House Republicans are proposing to get rid of the $7,500 tax credit for electric vehicles, which could harm automakers such as General Motors, Tesla Inc and Nissan Motor, according to the bill revealed on Thursday.
Present law enables automakers to use the credit, which phases out after an automaker hits 200,000 plug-in vehicles sales. Electric vehicles have costly batteries that make them costlier than gasoline-powered vehicles.
Environmental groups and an auto industry trade group criticized the proposal, which would start at the end of this year. General Motors pledged to combat, saying the credits are a crucial customer advantage that can help speed up the acceptance of electric vehicles. Tesla refused to comment.
Nissan stated it supports continuing the tax credit and noted it has made considerable investments in the development of market-leading electric vehicles.
Critics of the credit say electric vehicle purchasers have the tendency to be wealthier than average and do not require subsidies.
Gloria Bergquist, a spokeswoman for the Alliance of Automobile Manufacturers, a trade group representing General Motors, Toyota Motor, Volkswagen and others, stated the change could harm electric vehicle sales.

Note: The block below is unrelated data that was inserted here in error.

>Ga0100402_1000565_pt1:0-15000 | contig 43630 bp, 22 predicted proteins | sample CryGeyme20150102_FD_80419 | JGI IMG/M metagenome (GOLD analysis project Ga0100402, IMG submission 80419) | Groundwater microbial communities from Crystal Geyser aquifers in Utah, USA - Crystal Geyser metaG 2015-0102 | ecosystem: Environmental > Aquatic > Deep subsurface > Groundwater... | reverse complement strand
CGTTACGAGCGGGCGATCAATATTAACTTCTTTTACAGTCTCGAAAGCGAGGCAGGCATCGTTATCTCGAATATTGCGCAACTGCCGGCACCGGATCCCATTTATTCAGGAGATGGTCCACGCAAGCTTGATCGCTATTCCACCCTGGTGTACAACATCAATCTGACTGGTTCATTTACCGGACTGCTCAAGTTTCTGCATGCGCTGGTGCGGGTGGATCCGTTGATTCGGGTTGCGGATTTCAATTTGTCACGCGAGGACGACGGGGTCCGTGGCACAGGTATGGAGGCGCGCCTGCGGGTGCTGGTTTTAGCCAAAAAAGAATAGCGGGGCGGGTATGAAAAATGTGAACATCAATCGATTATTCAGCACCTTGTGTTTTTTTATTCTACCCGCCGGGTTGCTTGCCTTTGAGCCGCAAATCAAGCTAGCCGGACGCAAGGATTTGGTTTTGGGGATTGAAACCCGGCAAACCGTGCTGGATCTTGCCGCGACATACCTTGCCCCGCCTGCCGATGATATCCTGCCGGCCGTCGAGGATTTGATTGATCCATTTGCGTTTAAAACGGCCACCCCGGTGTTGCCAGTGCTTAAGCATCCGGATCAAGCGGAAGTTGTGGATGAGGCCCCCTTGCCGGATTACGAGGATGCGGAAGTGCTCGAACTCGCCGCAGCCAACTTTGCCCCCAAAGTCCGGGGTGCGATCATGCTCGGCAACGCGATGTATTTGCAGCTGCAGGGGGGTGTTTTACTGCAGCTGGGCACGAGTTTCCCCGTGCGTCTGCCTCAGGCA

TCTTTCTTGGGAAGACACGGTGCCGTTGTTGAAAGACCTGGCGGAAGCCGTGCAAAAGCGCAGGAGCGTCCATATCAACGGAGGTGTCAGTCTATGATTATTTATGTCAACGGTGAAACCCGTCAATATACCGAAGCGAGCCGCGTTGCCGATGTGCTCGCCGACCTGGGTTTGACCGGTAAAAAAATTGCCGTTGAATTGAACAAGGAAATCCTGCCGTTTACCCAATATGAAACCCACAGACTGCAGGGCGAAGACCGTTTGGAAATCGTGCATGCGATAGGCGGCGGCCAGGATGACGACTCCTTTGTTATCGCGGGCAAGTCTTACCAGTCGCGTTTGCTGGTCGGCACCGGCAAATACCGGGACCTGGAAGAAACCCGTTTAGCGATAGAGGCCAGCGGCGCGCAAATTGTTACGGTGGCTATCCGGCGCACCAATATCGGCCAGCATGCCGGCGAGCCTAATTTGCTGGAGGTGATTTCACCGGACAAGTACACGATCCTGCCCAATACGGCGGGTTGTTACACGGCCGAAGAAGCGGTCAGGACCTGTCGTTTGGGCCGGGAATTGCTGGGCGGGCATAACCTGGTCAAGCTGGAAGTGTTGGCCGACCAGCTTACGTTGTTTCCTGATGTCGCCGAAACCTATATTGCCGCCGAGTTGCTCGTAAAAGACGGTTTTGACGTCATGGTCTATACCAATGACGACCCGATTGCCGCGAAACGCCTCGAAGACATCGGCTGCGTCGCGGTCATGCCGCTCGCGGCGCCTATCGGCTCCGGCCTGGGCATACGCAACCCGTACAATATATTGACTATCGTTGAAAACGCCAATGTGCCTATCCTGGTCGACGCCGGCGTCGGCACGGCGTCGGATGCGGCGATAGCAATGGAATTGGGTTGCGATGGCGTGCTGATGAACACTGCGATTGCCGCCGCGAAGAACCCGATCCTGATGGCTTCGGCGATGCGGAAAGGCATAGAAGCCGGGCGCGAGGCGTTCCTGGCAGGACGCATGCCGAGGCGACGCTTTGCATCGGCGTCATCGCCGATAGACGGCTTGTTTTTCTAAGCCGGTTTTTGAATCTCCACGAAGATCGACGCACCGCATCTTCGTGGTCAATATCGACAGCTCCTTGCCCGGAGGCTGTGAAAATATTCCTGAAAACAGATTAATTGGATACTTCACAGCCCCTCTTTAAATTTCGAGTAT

“The potential elimination of the federal electric vehicle tax credit will impact the choices of prospective buyers and make the electric vehicle mandate in 10 states – about a 3rd of the market – a lot more difficult to meet,” Bergquist stated.
“The EV tax credit repeal would deliver U.S. management in clean automobiles, putting our companies at a competitive drawback and threatening jobs while costing drivers more at the pump and increasing pollution,” stated Luke Tonachel, director of the National Resources Defense Council’s Clean Vehicles and Fuels Project.
Automakers have invested billions in electric vehicles and revealed plans to shift considerable production to plug-in models.
Former President Barack Obama had proposed hiking the tax credit for electric vehicles to $10,000 and transforming it to a point-of-sale rebate.
The House GOP plan likewise requires rescinding and phasing out other energy tax credits, consisting of production and investment tax credit for solar, geothermal, fuel cell, wind energy and other clean energy tasks.